Whistleblower Protections -
Information for Non-Federal Employees
(Employees of ED Contractors, Subcontractors, Grantees, and Personal
The information on this page applies to you if (1) you do not work for the Federal government, (2) you are an employee of an ED contractor, subcontractor, grantee, subgrantee, or a personal services contractor, and (3) you believe your employer has retaliated against you because you disclosed wrongdoing. If you disclosed wrongdoing related to American Recovery and Reinvestment Act funds (“stimulus funds”), please read Whistleblower Protections - American Recovery and Reinvestment Act before you file a complaint.
The law (codified at 41 U.S.C. § 4712) prohibits Federal contractors, subcontractors, grantees, subgrantees and personal services contractors from discharging, demoting or otherwise discriminating against employees who disclose information they reasonably believe is evidence of:
- A violation of law, rule, or regulation related to an ED contract or grant;
- Gross mismanagement of an ED contract or grant;
- A gross waste of ED funds;
- An abuse of authority related to an ED contract or grant;
- A substantial and specific danger to public health or safety.
Disclosures may be protected if they fall into any of these categories. However, disclosures are only protected if they are related to (1) contracts and grants awarded on or after July 1, 2013; (2) task orders entered on or after July 1, 2013, for contracts awarded before, on, or after July 1, 2013, or to (3) contracts awarded before July 1, 2013, that have been modified to include a clause notifying the contractor of this whistleblower provision (click to read “Effective Date of 2013 Amendment” for more information). To be protected, disclosures must have been made to a member of Congress, or a representative of a committee of Congress; the OIG; the Government Accountability Office (GAO); a Federal employee responsible for contract or grant oversight or management at the relevant agency; an authorized official of the U.S. Department of Justice, or other law enforcement agency; a court or grand jury; or a management official or other employee of the contractor, subcontractor, or grantee who has the responsibility to investigate, discover, or address misconduct.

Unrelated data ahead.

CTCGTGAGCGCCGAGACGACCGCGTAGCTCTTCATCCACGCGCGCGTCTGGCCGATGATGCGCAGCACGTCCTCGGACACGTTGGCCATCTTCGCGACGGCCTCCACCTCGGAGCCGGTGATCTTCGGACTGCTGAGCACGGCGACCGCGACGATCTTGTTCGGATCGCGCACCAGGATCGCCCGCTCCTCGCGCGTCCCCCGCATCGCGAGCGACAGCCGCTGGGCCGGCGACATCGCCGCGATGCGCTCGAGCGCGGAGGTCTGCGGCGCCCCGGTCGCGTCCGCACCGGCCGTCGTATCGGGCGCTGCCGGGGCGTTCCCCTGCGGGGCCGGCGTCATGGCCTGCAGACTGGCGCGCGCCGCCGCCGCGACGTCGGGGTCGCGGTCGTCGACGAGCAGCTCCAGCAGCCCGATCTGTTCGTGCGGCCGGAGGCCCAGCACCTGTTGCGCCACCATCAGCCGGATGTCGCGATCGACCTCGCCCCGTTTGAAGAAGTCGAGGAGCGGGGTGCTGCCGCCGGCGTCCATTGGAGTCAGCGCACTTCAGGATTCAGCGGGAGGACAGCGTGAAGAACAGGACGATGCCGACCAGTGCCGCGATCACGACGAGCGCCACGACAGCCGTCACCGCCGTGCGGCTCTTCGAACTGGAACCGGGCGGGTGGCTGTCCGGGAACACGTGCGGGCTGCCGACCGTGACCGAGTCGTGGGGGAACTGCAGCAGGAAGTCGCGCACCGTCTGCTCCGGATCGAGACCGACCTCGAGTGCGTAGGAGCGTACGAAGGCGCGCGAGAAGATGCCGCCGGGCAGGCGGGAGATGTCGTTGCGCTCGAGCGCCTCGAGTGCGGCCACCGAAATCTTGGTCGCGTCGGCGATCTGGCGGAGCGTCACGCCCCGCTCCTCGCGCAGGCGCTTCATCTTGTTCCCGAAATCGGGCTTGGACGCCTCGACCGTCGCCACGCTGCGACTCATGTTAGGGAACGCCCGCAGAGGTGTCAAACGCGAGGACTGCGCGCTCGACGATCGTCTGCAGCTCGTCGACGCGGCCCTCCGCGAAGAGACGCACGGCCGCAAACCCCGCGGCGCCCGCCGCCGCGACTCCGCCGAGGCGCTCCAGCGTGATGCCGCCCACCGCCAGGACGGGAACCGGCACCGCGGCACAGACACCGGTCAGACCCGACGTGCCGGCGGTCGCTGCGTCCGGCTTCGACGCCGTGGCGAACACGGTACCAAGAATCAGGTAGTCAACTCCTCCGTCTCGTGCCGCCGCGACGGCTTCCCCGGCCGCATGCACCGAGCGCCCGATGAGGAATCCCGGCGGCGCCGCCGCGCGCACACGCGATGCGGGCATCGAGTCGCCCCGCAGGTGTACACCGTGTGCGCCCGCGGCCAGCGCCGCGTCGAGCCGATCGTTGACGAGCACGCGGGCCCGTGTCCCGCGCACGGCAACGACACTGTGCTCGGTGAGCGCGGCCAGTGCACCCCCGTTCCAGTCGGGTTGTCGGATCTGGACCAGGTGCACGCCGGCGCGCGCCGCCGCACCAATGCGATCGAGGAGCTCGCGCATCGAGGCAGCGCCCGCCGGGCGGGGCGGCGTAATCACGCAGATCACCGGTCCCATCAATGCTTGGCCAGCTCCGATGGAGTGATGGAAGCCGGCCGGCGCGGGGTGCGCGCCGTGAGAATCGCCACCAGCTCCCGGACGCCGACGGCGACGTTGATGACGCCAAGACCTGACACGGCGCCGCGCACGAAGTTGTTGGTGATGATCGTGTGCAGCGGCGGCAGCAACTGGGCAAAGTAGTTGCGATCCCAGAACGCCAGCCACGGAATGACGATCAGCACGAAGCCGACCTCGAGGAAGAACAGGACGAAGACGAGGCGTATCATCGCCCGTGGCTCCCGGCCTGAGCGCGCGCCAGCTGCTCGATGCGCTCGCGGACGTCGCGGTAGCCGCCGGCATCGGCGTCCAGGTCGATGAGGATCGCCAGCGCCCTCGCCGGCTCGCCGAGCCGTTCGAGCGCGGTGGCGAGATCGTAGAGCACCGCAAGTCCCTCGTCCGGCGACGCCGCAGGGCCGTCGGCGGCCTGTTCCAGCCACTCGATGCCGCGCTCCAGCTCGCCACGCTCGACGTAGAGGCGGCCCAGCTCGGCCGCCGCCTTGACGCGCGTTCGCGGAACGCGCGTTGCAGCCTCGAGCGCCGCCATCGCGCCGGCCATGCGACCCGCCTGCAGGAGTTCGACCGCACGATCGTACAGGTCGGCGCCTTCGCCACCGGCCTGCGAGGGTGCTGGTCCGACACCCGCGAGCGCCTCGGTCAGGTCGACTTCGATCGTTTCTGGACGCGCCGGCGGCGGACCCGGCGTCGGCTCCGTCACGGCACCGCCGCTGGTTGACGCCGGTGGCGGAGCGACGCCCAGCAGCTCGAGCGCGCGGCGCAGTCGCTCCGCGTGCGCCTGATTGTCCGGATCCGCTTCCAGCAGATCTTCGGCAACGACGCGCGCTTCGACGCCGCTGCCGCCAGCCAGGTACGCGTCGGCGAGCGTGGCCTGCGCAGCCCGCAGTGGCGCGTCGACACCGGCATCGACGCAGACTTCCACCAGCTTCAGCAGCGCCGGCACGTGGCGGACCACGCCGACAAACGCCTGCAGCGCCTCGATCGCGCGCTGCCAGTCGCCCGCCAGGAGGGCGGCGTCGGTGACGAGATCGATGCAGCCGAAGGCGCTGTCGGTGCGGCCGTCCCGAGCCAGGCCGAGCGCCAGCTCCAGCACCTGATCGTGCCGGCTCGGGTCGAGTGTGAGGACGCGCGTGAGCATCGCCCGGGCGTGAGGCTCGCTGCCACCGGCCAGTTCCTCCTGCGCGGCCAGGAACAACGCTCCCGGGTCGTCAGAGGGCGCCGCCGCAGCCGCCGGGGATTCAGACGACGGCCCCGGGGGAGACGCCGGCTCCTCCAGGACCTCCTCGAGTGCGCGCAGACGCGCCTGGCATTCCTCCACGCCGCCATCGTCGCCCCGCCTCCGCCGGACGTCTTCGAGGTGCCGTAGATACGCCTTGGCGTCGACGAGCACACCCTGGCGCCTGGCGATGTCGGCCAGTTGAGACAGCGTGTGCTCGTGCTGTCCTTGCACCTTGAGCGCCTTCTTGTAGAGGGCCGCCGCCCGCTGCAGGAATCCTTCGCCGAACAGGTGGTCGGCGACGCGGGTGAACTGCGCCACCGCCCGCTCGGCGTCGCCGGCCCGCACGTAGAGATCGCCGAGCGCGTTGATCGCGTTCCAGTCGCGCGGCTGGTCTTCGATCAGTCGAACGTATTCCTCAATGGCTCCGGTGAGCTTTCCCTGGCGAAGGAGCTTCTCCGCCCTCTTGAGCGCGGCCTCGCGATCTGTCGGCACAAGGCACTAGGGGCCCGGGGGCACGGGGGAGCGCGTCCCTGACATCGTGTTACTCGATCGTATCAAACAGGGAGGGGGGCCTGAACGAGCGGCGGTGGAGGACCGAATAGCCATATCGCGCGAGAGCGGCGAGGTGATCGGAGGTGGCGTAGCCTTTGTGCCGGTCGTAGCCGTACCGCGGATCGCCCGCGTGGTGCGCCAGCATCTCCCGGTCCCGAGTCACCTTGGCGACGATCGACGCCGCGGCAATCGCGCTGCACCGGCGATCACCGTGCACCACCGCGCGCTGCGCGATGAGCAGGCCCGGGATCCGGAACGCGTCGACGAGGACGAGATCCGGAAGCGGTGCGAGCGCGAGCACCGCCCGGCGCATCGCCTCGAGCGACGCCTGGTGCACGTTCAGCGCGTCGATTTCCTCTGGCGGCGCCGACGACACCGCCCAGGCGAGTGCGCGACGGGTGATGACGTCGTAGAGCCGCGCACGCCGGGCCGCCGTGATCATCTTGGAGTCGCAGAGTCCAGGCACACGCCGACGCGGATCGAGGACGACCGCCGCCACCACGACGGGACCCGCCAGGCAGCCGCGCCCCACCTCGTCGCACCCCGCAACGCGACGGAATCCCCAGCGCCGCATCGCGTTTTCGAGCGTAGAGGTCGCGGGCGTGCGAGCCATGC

Please note that complaints must be filed within 3 years from the date of alleged retaliatory action to meet one of the requirements for investigation. Click on the button below to file your complaint now.